US Hikes ‘Combat Power’ in Southern Syria, Seeing Shi’ite Militias as a Threat

Spokesman: Increasing Our Footprint in South Syria to Face 'Threat' of Pro-Govt Forces

Pentagon officials are reporting that the are hiking the US military “footpriint” as well as “combat power” in southern Syria in recent days, sending more troops into the area with a specific eye toward fighting against the Shi’ite militias that are trying to advance, hoping to connect Syrian government territory to the Iraqi border.

Shi’ite militias who had been involved in the Mosul invasion in Iraq have been making for the Syrian border, looking to help the Shi’ite militias inside Syria with fighting ISIS. The problem is that US-backed rebels are smack in the middle of these two sides, and the US has even targeted the militias inside syria to some extent to keep them away from the border region, accusing them of “threatening” the rebel territory.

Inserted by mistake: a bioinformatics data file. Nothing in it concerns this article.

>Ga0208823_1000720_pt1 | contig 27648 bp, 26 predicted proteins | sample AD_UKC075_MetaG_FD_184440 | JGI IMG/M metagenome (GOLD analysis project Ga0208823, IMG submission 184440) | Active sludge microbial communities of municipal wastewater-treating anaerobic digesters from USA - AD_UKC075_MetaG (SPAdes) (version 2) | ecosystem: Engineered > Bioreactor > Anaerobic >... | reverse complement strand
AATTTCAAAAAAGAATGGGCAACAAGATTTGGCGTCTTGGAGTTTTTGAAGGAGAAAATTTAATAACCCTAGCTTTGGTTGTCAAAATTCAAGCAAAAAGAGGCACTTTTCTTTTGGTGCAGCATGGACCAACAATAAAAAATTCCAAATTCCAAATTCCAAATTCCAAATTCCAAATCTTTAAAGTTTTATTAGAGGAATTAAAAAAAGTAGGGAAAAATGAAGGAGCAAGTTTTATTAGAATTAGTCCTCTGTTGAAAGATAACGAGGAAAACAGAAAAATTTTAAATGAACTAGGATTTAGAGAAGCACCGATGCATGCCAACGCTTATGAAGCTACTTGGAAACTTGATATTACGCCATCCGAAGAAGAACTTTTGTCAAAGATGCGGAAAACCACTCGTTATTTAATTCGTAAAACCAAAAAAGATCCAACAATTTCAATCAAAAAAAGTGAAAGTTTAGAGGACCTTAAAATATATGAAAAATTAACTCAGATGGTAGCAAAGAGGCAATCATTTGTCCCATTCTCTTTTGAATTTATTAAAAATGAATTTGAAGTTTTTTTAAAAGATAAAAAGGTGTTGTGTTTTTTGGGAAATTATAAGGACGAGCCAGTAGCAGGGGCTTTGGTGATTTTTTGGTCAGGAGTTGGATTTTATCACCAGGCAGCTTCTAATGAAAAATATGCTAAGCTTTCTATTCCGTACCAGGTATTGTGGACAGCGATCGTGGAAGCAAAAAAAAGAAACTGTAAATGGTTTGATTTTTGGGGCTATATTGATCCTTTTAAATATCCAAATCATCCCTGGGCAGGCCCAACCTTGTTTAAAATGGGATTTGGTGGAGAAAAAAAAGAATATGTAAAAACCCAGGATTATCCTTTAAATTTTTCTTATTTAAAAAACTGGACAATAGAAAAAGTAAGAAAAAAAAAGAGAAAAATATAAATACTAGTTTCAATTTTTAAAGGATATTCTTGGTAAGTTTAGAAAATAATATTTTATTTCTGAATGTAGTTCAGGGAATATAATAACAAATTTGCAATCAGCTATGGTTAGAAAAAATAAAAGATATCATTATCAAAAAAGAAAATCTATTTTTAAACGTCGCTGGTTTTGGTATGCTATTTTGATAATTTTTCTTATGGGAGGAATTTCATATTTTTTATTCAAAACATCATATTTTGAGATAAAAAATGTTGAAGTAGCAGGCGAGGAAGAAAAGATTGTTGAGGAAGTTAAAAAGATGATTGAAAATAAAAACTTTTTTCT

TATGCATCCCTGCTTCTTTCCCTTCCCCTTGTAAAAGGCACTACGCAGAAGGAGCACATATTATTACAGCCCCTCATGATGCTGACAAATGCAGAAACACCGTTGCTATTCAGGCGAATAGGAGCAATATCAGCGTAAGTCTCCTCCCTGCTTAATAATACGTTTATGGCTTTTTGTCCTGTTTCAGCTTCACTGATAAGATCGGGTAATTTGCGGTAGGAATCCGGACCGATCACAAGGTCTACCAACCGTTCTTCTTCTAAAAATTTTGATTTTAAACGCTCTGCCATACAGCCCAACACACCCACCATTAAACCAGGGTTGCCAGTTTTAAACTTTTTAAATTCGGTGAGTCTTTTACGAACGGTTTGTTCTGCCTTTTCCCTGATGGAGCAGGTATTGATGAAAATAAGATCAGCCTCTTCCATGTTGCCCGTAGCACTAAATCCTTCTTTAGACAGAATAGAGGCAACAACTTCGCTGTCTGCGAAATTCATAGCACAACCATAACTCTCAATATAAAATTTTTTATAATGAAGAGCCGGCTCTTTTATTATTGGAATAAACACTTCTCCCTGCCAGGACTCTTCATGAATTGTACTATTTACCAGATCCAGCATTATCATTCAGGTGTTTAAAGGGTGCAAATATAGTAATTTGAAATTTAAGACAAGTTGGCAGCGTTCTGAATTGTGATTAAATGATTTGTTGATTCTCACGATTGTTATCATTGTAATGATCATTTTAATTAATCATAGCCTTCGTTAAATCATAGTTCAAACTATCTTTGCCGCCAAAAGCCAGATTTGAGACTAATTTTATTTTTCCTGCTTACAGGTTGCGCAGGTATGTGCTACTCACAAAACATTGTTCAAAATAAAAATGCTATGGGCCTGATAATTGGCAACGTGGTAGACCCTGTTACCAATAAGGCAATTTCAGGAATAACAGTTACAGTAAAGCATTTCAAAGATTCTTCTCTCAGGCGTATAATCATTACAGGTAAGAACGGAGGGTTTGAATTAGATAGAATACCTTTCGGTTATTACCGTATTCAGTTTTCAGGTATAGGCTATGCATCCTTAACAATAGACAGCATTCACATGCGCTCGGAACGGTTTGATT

At this point, US military spokesmen are now insisting that they are specifically scaling up their military presence in Syria just to deal with the “threat” posed by pro-government forces inside Syria. Though the US has been hostile toward Syria and sought regime change as a matter of policy, this suggests the Pentagon is moving directly toward a military confrontation.

That would be a huge shift, particularly as President Trump panned the suggestion throughout the 2016 campaign, warning that efforts to remove Assad from power militarily risks open war with Russia. For some reason, that concern appears to have been scrapped by the administration, with the US both determined to impose regime change in Syria, and unconcerned by the obvious consequences.

Author: Jason Ditz

Jason Ditz is Senior Editor for He has 20 years of experience in foreign policy research and his work has appeared in The American Conservative, Responsible Statecraft, Forbes, Toronto Star, Minneapolis Star-Tribune, Providence Journal, Washington Times, and the Detroit Free Press.